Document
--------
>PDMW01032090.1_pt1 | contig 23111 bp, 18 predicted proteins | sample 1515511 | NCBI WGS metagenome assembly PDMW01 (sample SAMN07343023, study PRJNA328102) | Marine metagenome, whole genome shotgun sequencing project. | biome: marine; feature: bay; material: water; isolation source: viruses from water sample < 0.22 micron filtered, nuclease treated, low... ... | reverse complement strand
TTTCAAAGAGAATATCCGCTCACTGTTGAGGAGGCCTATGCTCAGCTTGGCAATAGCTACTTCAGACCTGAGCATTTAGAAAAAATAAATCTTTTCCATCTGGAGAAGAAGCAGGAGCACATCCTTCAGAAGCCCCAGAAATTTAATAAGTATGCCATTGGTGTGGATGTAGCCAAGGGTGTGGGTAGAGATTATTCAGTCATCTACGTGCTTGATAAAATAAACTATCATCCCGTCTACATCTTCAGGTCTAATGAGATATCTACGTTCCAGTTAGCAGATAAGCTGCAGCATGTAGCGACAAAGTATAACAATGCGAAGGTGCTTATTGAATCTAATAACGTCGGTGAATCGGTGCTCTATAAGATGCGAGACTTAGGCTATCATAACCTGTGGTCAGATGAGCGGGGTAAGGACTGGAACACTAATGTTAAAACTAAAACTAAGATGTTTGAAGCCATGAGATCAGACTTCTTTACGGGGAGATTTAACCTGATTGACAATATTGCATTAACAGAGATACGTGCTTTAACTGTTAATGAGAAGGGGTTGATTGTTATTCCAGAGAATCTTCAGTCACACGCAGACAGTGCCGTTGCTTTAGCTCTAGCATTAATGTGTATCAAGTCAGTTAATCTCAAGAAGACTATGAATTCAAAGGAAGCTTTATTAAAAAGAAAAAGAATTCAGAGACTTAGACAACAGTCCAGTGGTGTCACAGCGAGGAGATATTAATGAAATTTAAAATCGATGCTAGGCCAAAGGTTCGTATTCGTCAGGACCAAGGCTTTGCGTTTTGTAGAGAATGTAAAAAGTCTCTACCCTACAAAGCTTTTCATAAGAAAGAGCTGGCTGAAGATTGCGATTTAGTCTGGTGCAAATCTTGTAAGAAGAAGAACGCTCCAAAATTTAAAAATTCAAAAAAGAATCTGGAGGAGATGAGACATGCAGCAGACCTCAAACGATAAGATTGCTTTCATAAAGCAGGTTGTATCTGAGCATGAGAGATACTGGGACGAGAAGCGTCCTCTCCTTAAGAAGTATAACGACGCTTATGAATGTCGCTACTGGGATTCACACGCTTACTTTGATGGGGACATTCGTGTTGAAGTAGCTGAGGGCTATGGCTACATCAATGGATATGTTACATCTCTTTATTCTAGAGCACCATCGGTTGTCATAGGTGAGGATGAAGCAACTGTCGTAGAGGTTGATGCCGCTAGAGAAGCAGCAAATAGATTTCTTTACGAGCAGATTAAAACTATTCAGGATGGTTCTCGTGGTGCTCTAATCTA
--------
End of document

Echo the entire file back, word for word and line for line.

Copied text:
>PDMW01032090.1_pt1 | contig 23111 bp, 18 predicted proteins | sample 1515511 | NCBI WGS metagenome assembly PDMW01 (sample SAMN07343023, study PRJNA328102) | Marine metagenome, whole genome shotgun sequencing project. | biome: marine; feature: bay; material: water; isolation source: viruses from water sample < 0.22 micron filtered, nuclease treated, low... ... | reverse complement strand
TTTCAAAGAGAATATCCGCTCACTGTTGAGGAGGCCTATGCTCAGCTTGGCAATAGCTACTTCAGACCTGAGCATTTAGAAAAAATAAATCTTTTCCATCTGGAGAAGAAGCAGGAGCACATCCTTCAGAAGCCCCAGAAATTTAATAAGTATGCCATTGGTGTGGATGTAGCCAAGGGTGTGGGTAGAGATTATTCAGTCATCTACGTGCTTGATAAAATAAACTATCATCCCGTCTACATCTTCAGGTCTAATGAGATATCTACGTTCCAGTTAGCAGATAAGCTGCAGCATGTAGCGACAAAGTATAACAATGCGAAGGTGCTTATTGAATCTAATAACGTCGGTGAATCGGTGCTCTATAAGATGCGAGACTTAGGCTATCATAACCTGTGGTCAGATGAGCGGGGTAAGGACTGGAACACTAATGTTAAAACTAAAACTAAGATGTTTGAAGCCATGAGATCAGACTTCTTTACGGGGAGATTTAACCTGATTGACAATATTGCATTAACAGAGATACGTGCTTTAACTGTTAATGAGAAGGGGTTGATTGTTATTCCAGAGAATCTTCAGTCACACGCAGACAGTGCCGTTGCTTTAGCTCTAGCATTAATGTGTATCAAGTCAGTTAATCTCAAGAAGACTATGAATTCAAAGGAAGCTTTATTAAAAAGAAAAAGAATTCAGAGACTTAGACAACAGTCCAGTGGTGTCACAGCGAGGAGATATTAATGAAATTTAAAATCGATGCTAGGCCAAAGGTTCGTATTCGTCAGGACCAAGGCTTTGCGTTTTGTAGAGAATGTAAAAAGTCTCTACCCTACAAAGCTTTTCATAAGAAAGAGCTGGCTGAAGATTGCGATTTAGTCTGGTGCAAATCTTGTAAGAAGAAGAACGCTCCAAAATTTAAAAATTCAAAAAAGAATCTGGAGGAGATGAGACATGCAGCAGACCTCAAACGATAAGATTGCTTTCATAAAGCAGGTTGTATCTGAGCATGAGAGATACTGGGACGAGAAGCGTCCTCTCCTTAAGAAGTATAACGACGCTTATGAATGTCGCTACTGGGATTCACACGCTTACTTTGATGGGGACATTCGTGTTGAAGTAGCTGAGGGCTATGGCTACATCAATGGATATGTTACATCTCTTTATTCTAGAGCACCATCGGTTGTCATAGGTGAGGATGAAGCAACTGTCGTAGAGGTTGATGCCGCTAGAGAAGCAGCAAATAGATTTCTTTACGAGCAGATTAAAACTATTCAGGATGGTTCTCGTGGTGCTCTAATCTA